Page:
15 For the budget of the ministry refer to the second part of the report.

16 for more details about the living conditions in Palestine, refer to the ministry of planning and international cooperation – the national team to fight poverty, Palestine, poverty report, November 1998.

personnel are being eroded due to the correlation between the Palestinian economy and the Israeli one and its influence through its fluctuations. The data show that the expenditures on education material structures started to increase clearly in 1997 and 1998.

Table no: 1

The budget of the culture and education ministry for the years 1994 to 1999 in USD*

Year

Period

Budget Allowances

+ salaries

Expenditures without the salaries

1994

1/9/1994-31/12/1994

7,643,373

1,588,424.2

1995

1/1/1995-31/12/1995

31,672,250

965176.18

1996

1/1/1996-31/12/1996

98,700,000

897,147

1997

1/1/1997-31/12/1997

109,342,500

3,452,575

1998

1/1/1998-31/12/1998

132,402,250

7,331,825

1999

1/1/1999-31/12/1999

144,652,500

**1,750,000

* The exchange rate for the following sums is 4 shekel/USD

** Up to 7/8/1999.

Source: The General Administration of finance, the ministry of culture and education.

The budget of the culture and education almost does not include a developing budget; in fact, the salaries absorb around 90% of it. On the other hand, donors17 completely cover the budget for development, research, training, and equipment.

Table no: 2 The sums that the donors for education committed themselves to pay and the actual amounts received between 1994 and 1998. (1000 USD)

The year

Amount promised

Amount paid

Average of payment

1994

70314

54431

77.4%

195

78529

76060

96.9%

1996

110371

92052

83.4%

1997

79116

56701

71.7%

1998

38771

14442

37.2%

Taken from:

Ministry of Planning and International Cooperation,MOPIC’s 1998 Fourth Quarterly Monitoring Report of

Donors’ Assistance, December 31, 1998.

On the other hand, the expenditures of the Ministry of social Affairs on education between 1997-1999 amounted to 3,426,978 Shekels (856745$) as shown in the table no:3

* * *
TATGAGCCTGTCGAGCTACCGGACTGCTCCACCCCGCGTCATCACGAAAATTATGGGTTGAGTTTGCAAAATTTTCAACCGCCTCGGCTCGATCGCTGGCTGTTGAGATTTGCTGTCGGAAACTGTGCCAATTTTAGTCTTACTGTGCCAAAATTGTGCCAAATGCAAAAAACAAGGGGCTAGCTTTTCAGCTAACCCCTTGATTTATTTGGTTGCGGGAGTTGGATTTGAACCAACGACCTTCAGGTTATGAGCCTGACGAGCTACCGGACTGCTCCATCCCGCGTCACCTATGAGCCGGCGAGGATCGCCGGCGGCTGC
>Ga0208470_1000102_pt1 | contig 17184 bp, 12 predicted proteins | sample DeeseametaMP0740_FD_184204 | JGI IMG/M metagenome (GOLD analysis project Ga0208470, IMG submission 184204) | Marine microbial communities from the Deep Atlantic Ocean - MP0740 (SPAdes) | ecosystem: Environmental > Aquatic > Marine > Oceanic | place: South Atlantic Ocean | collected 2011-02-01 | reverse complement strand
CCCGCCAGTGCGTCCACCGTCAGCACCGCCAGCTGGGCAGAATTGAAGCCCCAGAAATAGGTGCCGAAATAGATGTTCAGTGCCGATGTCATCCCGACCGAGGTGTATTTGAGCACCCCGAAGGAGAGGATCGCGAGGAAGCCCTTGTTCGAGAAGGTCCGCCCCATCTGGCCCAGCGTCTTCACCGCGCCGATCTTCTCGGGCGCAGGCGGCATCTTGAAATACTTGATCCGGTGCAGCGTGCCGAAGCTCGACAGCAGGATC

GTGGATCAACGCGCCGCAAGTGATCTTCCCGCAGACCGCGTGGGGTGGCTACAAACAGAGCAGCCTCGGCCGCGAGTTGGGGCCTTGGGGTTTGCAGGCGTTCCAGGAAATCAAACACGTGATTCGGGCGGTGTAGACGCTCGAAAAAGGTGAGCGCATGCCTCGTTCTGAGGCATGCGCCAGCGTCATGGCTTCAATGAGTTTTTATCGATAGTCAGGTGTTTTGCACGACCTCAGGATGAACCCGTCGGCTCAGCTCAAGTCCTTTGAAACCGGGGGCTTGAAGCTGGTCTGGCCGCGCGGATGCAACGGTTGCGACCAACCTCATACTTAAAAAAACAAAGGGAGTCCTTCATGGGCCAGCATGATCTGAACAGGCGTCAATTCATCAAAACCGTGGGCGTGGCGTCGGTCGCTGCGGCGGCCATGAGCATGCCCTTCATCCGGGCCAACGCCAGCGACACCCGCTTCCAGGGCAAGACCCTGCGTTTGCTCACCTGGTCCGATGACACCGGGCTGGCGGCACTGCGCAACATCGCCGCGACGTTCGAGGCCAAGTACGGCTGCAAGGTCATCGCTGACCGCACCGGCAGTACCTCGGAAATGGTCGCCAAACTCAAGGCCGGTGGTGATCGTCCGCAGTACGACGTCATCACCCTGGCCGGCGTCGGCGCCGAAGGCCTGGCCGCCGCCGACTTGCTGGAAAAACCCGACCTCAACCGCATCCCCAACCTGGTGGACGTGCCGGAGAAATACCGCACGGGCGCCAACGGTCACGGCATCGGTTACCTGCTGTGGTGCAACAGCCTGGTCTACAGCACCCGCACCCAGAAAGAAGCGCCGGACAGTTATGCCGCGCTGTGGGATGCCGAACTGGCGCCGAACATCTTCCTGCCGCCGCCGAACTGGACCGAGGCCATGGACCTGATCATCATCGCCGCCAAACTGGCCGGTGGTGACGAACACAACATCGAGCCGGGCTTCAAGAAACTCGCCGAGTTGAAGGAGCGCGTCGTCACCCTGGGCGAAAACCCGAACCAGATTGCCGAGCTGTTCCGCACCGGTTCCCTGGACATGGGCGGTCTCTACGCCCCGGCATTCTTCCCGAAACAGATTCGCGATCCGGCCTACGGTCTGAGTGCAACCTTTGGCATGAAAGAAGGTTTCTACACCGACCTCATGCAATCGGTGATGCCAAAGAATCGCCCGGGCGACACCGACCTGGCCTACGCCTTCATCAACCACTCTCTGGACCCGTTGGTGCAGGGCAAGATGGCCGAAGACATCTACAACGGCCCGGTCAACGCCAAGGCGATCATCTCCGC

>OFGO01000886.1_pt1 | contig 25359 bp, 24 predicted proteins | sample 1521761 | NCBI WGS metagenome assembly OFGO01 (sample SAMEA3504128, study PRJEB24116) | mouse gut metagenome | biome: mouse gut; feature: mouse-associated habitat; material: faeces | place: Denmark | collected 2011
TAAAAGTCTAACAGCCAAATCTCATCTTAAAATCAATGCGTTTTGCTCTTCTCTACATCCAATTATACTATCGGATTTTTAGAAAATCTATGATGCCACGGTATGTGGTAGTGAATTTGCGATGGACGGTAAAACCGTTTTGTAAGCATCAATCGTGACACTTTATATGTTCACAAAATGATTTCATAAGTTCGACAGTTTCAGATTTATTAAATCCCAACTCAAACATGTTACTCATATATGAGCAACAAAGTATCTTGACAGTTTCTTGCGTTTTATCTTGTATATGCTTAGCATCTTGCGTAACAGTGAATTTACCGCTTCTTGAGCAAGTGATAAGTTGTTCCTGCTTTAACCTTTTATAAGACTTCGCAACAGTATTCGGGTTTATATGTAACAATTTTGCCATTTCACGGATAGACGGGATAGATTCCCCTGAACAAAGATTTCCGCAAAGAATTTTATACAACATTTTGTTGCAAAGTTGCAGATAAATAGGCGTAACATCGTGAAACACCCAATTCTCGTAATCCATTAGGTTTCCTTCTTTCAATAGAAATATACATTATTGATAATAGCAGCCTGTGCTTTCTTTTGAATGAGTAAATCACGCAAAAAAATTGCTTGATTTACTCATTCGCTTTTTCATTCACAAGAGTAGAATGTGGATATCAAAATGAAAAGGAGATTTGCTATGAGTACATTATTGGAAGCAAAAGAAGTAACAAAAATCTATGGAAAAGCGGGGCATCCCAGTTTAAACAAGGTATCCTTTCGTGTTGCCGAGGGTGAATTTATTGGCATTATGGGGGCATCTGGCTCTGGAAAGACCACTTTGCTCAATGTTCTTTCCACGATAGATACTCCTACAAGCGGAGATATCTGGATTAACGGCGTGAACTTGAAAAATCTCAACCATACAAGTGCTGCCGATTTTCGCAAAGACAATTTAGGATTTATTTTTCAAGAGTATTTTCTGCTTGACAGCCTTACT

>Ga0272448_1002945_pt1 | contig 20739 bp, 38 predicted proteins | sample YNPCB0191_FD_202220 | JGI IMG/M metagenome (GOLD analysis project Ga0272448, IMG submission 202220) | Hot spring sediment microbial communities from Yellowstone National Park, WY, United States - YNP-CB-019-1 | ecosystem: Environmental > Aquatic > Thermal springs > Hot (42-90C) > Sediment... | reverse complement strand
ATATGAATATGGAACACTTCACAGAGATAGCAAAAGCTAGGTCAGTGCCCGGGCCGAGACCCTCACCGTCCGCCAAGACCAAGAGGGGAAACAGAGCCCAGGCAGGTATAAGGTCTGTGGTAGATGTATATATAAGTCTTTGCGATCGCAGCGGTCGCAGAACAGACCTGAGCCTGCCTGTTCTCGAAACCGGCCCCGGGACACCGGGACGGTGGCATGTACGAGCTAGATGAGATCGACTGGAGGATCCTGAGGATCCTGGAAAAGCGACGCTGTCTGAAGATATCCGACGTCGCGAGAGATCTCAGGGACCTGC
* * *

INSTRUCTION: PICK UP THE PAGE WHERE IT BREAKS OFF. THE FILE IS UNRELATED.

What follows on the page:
17 It is difficult to define the donations as for the quantity and way of spending the money due to the multiple channels through which it is donated.

Table no:3

Gross expenditures of the ministry of Social Affairs on education by dollar*

Year

Fees and textbooks

Missions and training sessions

Rewards of youth training centers students

Grand total

1997

131,226

13.817

141,410

286,454

1998

169,754

11,839

136,056

317,650

1999-30/7/99

190,254

7006

55,381

856,945

Total

491,359

32,663

332,849

856,745

* The exchange rate adopted is 4 shekels/USD.

The expenditures of the ministry of Social Affairs on education increased in 1998 by 11% compared to the expenditures in 1997, and by three times during the seven first months of 1999 compared to the previous year. The expenditures of the Ministry of Labor on education and vocational training between 1995-1999 (up to 31/7/1999) amounted to 12,925,393.87 shekels (around 3,231,383 USD)18 i.e with an average of 718,000 USD per year.

The Higher Education institutions in Palestine received the amounts of money mentioned in table 4 from the EU and from the National Palestinian Authority.

Table no:4

Sums donated to the Palestinian universities through the Ministry of Higher Education

Year

Amount promised (million $)

Amounts donated

1995

15.75

For universities through the ministry

1996

11.9

For universities through the ministry

1997

8.4

For universities through the ministry

1998

4.2

Not received

1988

14

5 million from the Authority Budget and 9 million in the reserves

Source: The director of Administration and Finance of the Ministry of Higher Education